Catholic schools tread unfamiliar road in upcoming academic year
August 18, 2020
A teacher guides young students according to new pandemic guidelines using a toy chain at St. Helen Catholic School in Pearland. Catholic schools across the Archdiocese are also following suit to safely teach students and protect the health and safety of their communities. (photo courtesy of St. Helen Catholic School in Pearland)
HOUSTON — Over the past semester, the education landscape in the U.S. changed dramatically due to the COVID-19 pandemic.
In this new normal of virtual classrooms and remote learning, Catholic school administrators and educators worked with families to ensure that students and staff have a safe and evolving instructional environment conducive to the continuity of education, according to school officials.
Catholic educational philosophy espouses that families serve as the first educators in the life of a child. The partnership between parents and Catholic schools is vital to a student’s education.
With the support of the Archdiocese and the Catholic Schools Office (CSO), the Office of the Superintendent, and in accordance with Canon Law, the Archdiocesan network of schools is a site-based system. Each Catholic school campus is empowered to consult with their pastor and community in their decision-making as they prepared their re-opening plan.
“With all the change happening in our world right now, I think it is important that families know that our network of Catholic schools is here to support their students and create a safe and engaging learning environment,” said Debra Haney, superintendent of Catholic Schools for the Archdiocese. “Whether in person or remotely, our schools are committed to transforming learning and providing students with a foundation of Faith and as much of a sense of stability and normalcy as possible.”
The Archdiocesan network of Catholic schools is geographically spread out more than any public school district. The communities span 23 public school districts educating at least 18,000 students across the 10 counties in the Archdiocese.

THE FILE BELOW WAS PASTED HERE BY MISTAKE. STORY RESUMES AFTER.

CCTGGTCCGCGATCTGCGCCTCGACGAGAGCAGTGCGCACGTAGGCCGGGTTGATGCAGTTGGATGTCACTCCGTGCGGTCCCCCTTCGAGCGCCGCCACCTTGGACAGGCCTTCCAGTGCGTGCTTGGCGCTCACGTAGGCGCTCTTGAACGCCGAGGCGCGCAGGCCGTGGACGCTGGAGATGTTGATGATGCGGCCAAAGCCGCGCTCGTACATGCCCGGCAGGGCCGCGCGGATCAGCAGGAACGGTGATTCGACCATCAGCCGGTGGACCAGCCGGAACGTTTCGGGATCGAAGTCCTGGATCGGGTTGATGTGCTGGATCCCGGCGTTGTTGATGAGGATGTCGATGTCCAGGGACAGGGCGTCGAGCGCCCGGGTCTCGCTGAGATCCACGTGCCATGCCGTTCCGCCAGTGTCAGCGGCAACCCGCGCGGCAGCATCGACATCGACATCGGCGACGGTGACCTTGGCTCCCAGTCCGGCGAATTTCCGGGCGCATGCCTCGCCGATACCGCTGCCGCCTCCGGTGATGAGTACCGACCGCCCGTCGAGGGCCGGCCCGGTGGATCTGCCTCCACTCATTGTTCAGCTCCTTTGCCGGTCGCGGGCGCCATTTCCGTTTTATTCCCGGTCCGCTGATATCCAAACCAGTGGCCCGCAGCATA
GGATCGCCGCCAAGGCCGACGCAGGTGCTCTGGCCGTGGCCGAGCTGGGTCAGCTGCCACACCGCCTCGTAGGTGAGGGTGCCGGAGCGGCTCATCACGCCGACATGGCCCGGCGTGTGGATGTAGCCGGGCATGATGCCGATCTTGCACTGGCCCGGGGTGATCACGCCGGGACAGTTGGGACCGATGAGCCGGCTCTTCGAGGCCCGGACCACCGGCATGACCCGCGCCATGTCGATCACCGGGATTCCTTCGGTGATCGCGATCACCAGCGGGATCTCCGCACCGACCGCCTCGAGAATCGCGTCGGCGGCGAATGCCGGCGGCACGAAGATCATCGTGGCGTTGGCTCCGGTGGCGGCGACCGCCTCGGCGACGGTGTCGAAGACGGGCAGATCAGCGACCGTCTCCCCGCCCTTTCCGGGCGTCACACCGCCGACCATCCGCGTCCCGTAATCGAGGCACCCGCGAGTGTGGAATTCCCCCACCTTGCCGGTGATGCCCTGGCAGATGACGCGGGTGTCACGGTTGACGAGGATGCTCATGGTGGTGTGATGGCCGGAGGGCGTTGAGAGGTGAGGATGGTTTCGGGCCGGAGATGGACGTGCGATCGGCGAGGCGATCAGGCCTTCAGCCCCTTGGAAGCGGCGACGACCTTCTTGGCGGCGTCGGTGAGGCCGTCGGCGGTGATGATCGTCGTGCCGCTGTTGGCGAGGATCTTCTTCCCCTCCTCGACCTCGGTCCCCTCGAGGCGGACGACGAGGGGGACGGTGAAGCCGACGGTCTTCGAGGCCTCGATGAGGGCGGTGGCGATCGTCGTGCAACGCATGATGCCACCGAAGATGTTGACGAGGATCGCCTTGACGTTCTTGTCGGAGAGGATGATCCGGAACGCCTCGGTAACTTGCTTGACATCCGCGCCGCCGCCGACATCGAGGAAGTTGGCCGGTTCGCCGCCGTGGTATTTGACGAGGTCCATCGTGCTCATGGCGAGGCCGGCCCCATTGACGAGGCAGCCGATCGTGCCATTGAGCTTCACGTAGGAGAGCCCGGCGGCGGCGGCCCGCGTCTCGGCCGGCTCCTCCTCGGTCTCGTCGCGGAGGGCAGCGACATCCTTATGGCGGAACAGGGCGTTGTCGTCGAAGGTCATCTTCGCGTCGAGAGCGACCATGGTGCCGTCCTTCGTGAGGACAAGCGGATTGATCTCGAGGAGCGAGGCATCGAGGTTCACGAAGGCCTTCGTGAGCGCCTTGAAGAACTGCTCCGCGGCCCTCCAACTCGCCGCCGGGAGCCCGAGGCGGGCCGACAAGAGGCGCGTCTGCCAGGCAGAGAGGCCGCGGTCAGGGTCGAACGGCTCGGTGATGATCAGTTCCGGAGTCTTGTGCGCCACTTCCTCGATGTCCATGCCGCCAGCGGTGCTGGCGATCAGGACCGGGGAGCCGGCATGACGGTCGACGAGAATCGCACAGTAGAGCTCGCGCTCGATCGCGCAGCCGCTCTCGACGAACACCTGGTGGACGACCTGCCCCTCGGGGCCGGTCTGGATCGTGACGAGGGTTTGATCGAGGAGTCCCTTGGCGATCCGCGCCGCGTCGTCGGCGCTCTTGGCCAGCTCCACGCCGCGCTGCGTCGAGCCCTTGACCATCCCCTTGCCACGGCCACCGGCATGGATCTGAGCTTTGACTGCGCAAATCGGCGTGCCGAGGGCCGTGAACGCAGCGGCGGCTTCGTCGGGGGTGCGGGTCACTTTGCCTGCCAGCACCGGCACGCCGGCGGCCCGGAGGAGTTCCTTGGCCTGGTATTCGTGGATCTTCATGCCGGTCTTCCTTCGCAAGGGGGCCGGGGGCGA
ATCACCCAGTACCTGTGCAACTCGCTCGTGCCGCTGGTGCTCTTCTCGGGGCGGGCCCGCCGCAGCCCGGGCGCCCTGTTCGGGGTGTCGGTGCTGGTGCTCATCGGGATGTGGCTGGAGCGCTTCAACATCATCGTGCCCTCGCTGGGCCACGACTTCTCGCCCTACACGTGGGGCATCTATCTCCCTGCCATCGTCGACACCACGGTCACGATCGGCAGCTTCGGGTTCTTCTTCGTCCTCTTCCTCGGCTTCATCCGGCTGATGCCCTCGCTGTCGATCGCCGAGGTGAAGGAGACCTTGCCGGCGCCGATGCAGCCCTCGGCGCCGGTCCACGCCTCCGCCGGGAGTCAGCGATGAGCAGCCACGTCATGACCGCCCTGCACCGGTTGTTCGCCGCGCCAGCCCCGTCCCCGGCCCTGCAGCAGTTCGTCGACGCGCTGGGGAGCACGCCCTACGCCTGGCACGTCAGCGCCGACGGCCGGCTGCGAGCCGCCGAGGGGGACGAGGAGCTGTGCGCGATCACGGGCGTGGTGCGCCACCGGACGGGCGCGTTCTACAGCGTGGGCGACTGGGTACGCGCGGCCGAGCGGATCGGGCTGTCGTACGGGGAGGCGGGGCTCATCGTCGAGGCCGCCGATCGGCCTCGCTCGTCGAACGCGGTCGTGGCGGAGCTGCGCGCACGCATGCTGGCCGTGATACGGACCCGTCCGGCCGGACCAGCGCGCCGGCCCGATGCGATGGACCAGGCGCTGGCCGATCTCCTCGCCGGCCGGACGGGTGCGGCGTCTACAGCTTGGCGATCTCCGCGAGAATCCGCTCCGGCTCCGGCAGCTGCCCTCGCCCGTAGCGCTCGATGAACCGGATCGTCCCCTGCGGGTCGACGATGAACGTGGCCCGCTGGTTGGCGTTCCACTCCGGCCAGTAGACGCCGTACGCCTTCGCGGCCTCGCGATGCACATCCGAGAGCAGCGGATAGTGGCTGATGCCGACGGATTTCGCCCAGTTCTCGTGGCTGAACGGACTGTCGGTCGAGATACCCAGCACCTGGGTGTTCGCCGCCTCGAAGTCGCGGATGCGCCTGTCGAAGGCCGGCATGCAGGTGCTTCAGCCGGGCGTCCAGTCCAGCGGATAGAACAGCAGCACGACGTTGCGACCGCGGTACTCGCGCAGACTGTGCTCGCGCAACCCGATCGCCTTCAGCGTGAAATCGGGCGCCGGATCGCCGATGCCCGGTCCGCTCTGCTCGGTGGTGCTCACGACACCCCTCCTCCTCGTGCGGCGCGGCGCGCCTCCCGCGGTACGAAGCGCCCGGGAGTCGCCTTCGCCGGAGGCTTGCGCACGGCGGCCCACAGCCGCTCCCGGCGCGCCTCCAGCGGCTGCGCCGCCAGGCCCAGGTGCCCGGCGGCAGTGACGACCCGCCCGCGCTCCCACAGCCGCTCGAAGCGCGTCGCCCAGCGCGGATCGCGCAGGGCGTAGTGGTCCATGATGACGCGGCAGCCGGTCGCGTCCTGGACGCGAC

While each campus is still preparing its re-opening plans, 90% of schools will offer some form of distance learning, school officials said. Re-opening plans also include a variety of instructional approaches, including virtual, in-person, or hybrid learning options.
Throughout the summer, principals and educational leadership talked with their school families, asking for feedback on proposed instructional approaches. Many communities have seen a groundswell of support for traditional instruction.
Suzanne Barto, principal of St. Laurence Catholic School in Sugar Land, said of her community’s families were overall “very supportive and are eager to return to school so that their children can experience some normalcy.”
“We surveyed our community twice this summer to determine how many wanted to send their children face-to-face or remote, and as late as July 31, we still had 85% wanting to be back in the school building,” she said.
Barto said that with the concerns surrounding the changing landscape of education during a pandemic, principals and educators remained determined to support parents to best serve their students’ needs.
“It is a very tough decision, and we understand how they are feeling,” she said. “Parents (at St. Laurence) have the option to change their decision for their children at the end of each quarter.”
Barto said her school and parish community are partnering together to create a meaningful and safe experience for their families,
“This is a team effort involving the parish and Knights of Columbus. We have purchased everything from individual desk barriers, spray foggers and cleaning supplies, to thermometers and individual Chromebooks,” she said. “The plan is to start small by phasing in our pre-Kindergarten through first-grade students first, and then working up to middle school. There is much to be done, but we want to be as safe as possible while maintaining the best possible learning environment for our students.”
Barto said a sense of community has always been a strong suit of Catholic Schools in the Archdiocese, and the inherent teamwork of families and their schools was a blessing for which Barto was thankful at the onset of the academic year.
“Our mission statement includes the trinity of parent, child and educator, and there has never been a time where that is more necessary and appropriate,” she said. “We are definitely all in this together and are depending on each other to stay safe and supported.”
Across town in north Houston, John William Bates V, principal of Assumption Catholic School, spent the summer surveying his families, preparing the school’s re-opening plan and preparing the campus for the start of the year.